Which came first: The oft-repeated media talking point that GOPers are dissatisfied with the GOP field or GOPers’ actual dissatisfaction? It’s hard to know. Either way, by this point in the primary, the discontent is real, insofar as it is a sentiment overwhelmingly picked up by a recent Pew poll.
Republicans evaluating the field of potential GOP presidential nominees are increasingly negative about the current slate of candidates, according to a new poll from the Pew Research Center.
Fifty-two percent of Republican and Republican-leaning registered voters said the GOP field was “fair or poor,” an eight percentage-point increase since the question was asked in early January.
Likewise, the number of Republicans who had positive feelings about the candidates dropped. Forty-six percent rated the current field of four candidates “excellent or good,” a drop from the 51% who had that response in January. The GOP field has undergone substantial change since then, with former Utah Gov. Jon Huntsman and Texas Gov. Rick Perry dropping out of the contest.
Monday’s poll from Pew, which was conducted in partnership with the Washington Post, is the first time since this election cycle the negative response from voters outweighed the positive. Pew began asking the question in May 2011.
At least three factors are at work here. In the first place, the candidates themselves — Mitt Romney and Newt Gingrich especially — have overtly and repeatedly turned their negativity on each other since early January. In the second, the most recent debates have been the most abominable of all in terms of the quality of the moderation and the general way in which they were calculated to make the Republican candidates appear disconnected with the problems of average Americans and concentrated on far-fetched schemes (like self-deportation or a moon colony). In the third, conservative media, too, has actively engaged in the vetting process, dredging up every last conceivable objection to the GOP Final Four. The most obvious example of that is Matt Drudge’s decision to post a wave-making series of anti-Gingrich links (which I felt compelled to cover, too).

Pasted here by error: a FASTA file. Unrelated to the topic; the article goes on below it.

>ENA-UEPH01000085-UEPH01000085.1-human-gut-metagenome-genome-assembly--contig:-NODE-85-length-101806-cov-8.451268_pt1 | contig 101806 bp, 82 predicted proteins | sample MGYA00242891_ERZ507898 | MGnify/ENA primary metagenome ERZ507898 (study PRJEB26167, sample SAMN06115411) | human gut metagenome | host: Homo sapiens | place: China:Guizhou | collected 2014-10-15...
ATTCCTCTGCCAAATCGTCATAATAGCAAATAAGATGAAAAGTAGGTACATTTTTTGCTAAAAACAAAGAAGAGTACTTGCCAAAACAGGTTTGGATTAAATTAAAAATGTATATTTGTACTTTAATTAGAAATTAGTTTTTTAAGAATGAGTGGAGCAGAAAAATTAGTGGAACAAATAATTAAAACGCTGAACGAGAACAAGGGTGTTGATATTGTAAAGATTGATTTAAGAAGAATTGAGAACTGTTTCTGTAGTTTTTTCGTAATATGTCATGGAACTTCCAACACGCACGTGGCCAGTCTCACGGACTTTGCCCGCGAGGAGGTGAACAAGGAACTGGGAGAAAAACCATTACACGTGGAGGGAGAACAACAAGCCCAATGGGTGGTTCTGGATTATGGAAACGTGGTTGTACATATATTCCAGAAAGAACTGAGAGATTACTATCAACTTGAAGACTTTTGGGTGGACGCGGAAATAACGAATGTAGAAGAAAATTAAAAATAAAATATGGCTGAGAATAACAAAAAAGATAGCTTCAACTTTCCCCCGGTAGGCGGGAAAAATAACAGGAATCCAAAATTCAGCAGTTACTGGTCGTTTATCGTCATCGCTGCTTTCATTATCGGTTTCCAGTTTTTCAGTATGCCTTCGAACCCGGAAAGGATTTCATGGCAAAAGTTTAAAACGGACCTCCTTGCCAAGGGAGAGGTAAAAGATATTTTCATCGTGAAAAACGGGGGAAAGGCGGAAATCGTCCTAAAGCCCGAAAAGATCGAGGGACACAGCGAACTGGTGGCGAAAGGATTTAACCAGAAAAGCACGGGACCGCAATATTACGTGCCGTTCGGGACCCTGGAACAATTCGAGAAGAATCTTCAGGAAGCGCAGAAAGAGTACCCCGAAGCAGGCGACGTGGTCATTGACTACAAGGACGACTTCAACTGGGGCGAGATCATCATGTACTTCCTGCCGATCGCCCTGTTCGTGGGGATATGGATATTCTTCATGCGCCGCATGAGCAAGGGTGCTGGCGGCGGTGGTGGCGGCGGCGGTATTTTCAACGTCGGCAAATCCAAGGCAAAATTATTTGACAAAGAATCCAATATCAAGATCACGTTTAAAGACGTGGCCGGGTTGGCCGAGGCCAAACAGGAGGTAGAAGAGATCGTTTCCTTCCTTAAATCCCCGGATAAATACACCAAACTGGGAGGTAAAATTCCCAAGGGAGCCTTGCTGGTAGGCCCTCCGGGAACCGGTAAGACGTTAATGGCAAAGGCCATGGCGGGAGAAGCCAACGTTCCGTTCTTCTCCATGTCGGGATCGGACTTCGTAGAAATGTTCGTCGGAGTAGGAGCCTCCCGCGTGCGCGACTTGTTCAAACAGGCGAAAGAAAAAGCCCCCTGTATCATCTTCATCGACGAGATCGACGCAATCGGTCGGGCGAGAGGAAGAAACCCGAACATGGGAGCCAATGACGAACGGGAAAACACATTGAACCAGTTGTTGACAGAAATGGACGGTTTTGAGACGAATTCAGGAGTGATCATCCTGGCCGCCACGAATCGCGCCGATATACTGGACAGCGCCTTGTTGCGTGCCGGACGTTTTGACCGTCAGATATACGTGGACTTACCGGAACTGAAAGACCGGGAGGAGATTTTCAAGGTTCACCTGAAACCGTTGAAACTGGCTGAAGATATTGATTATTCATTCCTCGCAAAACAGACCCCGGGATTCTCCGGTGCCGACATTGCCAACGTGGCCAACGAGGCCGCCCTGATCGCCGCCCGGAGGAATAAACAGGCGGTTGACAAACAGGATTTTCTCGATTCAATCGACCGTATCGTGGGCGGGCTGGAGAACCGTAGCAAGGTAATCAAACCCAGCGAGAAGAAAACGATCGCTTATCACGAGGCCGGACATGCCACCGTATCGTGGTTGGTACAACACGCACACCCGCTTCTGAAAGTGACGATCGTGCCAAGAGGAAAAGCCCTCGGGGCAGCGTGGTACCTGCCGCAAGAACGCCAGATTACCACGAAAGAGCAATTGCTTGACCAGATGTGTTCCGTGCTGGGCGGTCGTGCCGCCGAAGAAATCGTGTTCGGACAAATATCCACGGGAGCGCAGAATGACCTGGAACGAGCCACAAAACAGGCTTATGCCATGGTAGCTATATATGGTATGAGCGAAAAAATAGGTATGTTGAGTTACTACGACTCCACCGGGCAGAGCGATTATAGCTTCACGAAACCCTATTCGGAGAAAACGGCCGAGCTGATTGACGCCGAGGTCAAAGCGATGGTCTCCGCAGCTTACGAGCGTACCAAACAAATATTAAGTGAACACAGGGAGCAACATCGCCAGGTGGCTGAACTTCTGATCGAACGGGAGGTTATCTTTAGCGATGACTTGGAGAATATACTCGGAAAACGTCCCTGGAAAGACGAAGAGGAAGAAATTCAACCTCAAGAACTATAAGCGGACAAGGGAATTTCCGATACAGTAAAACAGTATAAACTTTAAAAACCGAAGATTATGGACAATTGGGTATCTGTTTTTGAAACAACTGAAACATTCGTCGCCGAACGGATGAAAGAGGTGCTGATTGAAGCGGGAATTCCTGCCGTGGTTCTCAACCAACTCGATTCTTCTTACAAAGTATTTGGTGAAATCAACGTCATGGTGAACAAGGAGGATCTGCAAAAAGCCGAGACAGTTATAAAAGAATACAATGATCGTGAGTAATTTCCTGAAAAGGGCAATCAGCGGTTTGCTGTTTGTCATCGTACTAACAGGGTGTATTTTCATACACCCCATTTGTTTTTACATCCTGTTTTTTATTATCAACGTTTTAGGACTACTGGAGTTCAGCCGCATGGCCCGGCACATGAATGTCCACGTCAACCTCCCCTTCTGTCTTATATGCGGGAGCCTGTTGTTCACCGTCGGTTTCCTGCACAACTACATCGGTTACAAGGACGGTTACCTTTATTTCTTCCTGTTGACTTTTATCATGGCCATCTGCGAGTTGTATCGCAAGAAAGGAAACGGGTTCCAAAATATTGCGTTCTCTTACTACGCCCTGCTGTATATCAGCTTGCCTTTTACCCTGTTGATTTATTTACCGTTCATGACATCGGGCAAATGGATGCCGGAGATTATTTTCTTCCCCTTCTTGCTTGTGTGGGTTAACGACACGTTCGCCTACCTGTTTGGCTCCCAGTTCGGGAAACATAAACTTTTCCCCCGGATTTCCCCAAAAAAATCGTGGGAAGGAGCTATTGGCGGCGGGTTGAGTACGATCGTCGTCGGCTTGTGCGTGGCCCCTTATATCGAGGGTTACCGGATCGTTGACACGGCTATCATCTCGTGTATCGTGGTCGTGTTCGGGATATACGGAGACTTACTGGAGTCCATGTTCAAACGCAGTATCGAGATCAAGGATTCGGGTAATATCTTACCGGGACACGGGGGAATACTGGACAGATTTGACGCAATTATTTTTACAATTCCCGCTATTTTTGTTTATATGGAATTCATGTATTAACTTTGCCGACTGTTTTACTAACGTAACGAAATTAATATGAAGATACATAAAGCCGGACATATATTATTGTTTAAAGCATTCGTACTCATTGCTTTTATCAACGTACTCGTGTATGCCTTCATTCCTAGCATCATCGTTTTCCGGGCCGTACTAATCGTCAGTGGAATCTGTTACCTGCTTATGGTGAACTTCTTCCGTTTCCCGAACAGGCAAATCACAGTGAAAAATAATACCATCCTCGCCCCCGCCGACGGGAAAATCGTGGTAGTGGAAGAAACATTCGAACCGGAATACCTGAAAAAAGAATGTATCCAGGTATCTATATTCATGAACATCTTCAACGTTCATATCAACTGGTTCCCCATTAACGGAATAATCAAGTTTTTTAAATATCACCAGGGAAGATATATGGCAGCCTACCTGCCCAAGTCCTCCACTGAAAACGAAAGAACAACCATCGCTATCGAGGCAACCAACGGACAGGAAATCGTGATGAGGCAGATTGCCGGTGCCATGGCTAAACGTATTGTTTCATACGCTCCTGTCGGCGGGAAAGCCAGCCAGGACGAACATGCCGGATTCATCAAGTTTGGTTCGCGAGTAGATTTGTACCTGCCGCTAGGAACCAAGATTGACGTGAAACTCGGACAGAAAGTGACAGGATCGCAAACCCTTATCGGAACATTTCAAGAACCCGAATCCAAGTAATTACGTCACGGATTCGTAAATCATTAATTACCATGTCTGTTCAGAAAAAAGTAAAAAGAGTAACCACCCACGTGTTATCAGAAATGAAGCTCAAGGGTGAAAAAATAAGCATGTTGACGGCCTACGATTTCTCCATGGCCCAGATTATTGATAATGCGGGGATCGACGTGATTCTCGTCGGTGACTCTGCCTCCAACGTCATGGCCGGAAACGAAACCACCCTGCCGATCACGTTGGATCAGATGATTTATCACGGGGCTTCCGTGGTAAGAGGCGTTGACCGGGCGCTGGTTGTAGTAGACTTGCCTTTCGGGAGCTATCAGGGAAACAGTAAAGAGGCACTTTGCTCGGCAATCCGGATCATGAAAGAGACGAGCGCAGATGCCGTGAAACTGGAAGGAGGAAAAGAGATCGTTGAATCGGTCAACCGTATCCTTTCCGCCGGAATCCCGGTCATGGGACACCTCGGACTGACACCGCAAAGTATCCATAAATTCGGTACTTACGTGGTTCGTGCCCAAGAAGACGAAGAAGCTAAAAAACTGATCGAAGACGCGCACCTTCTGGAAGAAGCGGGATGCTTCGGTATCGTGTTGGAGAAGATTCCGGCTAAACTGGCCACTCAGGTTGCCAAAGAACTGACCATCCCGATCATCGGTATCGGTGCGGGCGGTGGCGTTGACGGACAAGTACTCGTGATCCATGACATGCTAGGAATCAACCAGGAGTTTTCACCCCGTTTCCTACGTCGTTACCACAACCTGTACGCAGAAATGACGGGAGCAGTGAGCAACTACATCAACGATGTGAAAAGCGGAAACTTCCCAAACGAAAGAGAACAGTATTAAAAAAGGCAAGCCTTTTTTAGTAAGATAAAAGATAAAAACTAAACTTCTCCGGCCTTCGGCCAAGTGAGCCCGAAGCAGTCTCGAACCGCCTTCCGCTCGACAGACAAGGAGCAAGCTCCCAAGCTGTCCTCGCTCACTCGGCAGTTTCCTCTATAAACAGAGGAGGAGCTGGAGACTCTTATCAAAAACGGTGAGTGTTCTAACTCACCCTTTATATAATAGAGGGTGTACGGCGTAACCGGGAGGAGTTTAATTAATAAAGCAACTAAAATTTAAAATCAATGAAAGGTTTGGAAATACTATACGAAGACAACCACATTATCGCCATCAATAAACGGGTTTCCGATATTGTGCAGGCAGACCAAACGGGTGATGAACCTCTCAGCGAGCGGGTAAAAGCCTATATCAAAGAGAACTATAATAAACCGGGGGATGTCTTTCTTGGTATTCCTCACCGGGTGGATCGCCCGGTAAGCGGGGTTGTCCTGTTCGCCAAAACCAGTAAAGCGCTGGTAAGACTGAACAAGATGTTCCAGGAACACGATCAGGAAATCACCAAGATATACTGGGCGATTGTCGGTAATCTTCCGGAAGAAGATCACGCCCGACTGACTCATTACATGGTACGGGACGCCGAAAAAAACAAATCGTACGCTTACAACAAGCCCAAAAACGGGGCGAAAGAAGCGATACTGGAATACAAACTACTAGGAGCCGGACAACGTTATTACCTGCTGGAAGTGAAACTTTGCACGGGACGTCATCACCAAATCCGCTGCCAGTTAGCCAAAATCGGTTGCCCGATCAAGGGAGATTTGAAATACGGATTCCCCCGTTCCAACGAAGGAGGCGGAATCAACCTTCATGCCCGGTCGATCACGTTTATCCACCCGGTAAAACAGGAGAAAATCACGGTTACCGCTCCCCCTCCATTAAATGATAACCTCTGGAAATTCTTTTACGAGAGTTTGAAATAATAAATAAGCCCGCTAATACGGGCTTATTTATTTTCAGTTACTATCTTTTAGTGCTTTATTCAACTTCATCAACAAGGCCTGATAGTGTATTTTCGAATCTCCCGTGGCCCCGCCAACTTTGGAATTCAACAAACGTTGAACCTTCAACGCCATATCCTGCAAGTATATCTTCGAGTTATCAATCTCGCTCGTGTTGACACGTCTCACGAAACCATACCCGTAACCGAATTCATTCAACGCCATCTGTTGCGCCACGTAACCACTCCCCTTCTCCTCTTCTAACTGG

The high level of dissatisfaction is not necessarily a negative, though. It’s a sign that GOP voters are paying attention and really, really care to beat Obama. The sheer undesirability of his reelection gives the entire primary a note of adrenaline that’s hard to bear up under and can lead to feelings of exhaustion and despair, but that also makes the still-remaining candidates sharper. It’s also a sign that the race is far from over — and, as I wrote this morning, that Rick Santorum still has a chance. At most, he’s received just one serious look from voters, whereas Romney and Gingrich have been treated to two or three or four.
We have a long primary fight ahead — but, as The Wall Street Journal’s Jerry Seib wrote today, it won’t knock out the GOP. When we reach the other side of the primaries, my prediction is that GOP voters will be very satisfied with the discipline, grit and determination the eventual GOP nominee developed over the course of this long slog.